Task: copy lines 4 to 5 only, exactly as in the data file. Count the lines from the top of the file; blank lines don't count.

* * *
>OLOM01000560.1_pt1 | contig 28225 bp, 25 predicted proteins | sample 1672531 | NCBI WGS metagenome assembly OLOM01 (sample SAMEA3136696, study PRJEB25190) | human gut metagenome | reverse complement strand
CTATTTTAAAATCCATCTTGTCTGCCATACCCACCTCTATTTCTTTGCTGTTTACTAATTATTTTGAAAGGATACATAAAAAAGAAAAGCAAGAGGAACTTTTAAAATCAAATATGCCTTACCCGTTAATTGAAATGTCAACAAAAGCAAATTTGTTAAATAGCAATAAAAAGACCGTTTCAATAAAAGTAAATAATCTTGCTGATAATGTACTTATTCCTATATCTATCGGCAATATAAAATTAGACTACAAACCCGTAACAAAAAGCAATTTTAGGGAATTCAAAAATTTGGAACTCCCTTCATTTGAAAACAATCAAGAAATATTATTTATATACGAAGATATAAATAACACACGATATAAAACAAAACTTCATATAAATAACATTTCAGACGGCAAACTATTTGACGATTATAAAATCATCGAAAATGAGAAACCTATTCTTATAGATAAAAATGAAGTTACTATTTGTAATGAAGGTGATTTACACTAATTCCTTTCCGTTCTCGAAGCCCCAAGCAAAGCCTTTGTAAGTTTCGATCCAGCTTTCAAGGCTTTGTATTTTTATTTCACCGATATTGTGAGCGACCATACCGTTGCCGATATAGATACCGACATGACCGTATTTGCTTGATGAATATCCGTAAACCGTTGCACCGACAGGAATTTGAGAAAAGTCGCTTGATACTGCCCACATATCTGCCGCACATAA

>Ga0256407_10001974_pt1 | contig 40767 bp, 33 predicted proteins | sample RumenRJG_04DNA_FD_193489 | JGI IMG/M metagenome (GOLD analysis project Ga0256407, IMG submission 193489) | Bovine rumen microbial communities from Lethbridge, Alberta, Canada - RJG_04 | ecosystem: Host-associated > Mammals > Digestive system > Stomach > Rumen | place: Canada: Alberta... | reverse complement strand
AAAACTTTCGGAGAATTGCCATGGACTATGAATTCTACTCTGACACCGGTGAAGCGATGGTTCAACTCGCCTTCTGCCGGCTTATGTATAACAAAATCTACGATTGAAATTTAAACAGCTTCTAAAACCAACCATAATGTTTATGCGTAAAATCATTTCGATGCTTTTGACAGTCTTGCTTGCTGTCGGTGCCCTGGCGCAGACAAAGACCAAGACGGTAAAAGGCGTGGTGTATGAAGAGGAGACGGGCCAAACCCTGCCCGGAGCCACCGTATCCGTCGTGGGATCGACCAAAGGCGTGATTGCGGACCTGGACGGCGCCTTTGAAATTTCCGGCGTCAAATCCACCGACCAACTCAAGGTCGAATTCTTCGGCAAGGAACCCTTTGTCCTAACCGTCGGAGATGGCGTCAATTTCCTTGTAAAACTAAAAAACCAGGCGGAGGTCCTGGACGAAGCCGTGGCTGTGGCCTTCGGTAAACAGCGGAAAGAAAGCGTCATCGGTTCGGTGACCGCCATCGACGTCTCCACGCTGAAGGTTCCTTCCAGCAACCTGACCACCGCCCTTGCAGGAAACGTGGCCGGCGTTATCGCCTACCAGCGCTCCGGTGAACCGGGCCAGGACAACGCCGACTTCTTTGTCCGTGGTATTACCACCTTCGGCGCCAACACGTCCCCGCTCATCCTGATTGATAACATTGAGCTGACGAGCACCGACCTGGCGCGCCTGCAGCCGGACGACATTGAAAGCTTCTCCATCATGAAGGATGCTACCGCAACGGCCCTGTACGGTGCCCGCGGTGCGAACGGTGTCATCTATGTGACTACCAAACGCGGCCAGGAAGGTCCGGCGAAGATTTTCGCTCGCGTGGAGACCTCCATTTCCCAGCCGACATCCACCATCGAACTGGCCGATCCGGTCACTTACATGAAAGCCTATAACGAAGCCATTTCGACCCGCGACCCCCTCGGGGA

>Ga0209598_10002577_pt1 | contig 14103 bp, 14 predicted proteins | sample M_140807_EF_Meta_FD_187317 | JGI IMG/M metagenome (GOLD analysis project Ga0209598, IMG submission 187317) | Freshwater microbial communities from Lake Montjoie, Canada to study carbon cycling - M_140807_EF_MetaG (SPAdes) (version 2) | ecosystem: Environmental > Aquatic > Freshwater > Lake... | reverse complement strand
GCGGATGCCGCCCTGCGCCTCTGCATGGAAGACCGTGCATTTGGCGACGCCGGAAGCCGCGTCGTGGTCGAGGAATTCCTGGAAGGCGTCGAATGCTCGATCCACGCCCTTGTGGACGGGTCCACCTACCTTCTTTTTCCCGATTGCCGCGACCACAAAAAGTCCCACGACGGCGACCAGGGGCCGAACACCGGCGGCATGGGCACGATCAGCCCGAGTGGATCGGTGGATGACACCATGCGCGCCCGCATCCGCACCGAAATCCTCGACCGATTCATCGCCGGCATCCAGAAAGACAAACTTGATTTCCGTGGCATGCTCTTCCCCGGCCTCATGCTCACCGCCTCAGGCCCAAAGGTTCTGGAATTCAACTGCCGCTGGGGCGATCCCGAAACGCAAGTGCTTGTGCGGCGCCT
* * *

AAAACTTTCGGAGAATTGCCATGGACTATGAATTCTACTCTGACACCGGTGAAGCGATGGTTCAACTCGCCTTCTGCCGGCTTATGTATAACAAAATCTACGATTGAAATTTAAACAGCTTCTAAAACCAACCATAATGTTTATGCGTAAAATCATTTCGATGCTTTTGACAGTCTTGCTTGCTGTCGGTGCCCTGGCGCAGACAAAGACCAAGACGGTAAAAGGCGTGGTGTATGAAGAGGAGACGGGCCAAACCCTGCCCGGAGCCACCGTATCCGTCGTGGGATCGACCAAAGGCGTGATTGCGGACCTGGACGGCGCCTTTGAAATTTCCGGCGTCAAATCCACCGACCAACTCAAGGTCGAATTCTTCGGCAAGGAACCCTTTGTCCTAACCGTCGGAGATGGCGTCAATTTCCTTGTAAAACTAAAAAACCAGGCGGAGGTCCTGGACGAAGCCGTGGCTGTGGCCTTCGGTAAACAGCGGAAAGAAAGCGTCATCGGTTCGGTGACCGCCATCGACGTCTCCACGCTGAAGGTTCCTTCCAGCAACCTGACCACCGCCCTTGCAGGAAACGTGGCCGGCGTTATCGCCTACCAGCGCTCCGGTGAACCGGGCCAGGACAACGCCGACTTCTTTGTCCGTGGTATTACCACCTTCGGCGCCAACACGTCCCCGCTCATCCTGATTGATAACATTGAGCTGACGAGCACCGACCTGGCGCGCCTGCAGCCGGACGACATTGAAAGCTTCTCCATCATGAAGGATGCTACCGCAACGGCCCTGTACGGTGCCCGCGGTGCGAACGGTGTCATCTATGTGACTACCAAACGCGGCCAGGAAGGTCCGGCGAAGATTTTCGCTCGCGTGGAGACCTCCATTTCCCAGCCGACATCCACCATCGAACTGGCCGATCCGGTCACTTACATGAAAGCCTATAACGAAGCCATTTCGACCCGCGACCCCCTCGGGGA

>Ga0209598_10002577_pt1 | contig 14103 bp, 14 predicted proteins | sample M_140807_EF_Meta_FD_187317 | JGI IMG/M metagenome (GOLD analysis project Ga0209598, IMG submission 187317) | Freshwater microbial communities from Lake Montjoie, Canada to study carbon cycling - M_140807_EF_MetaG (SPAdes) (version 2) | ecosystem: Environmental > Aquatic > Freshwater > Lake... | reverse complement strand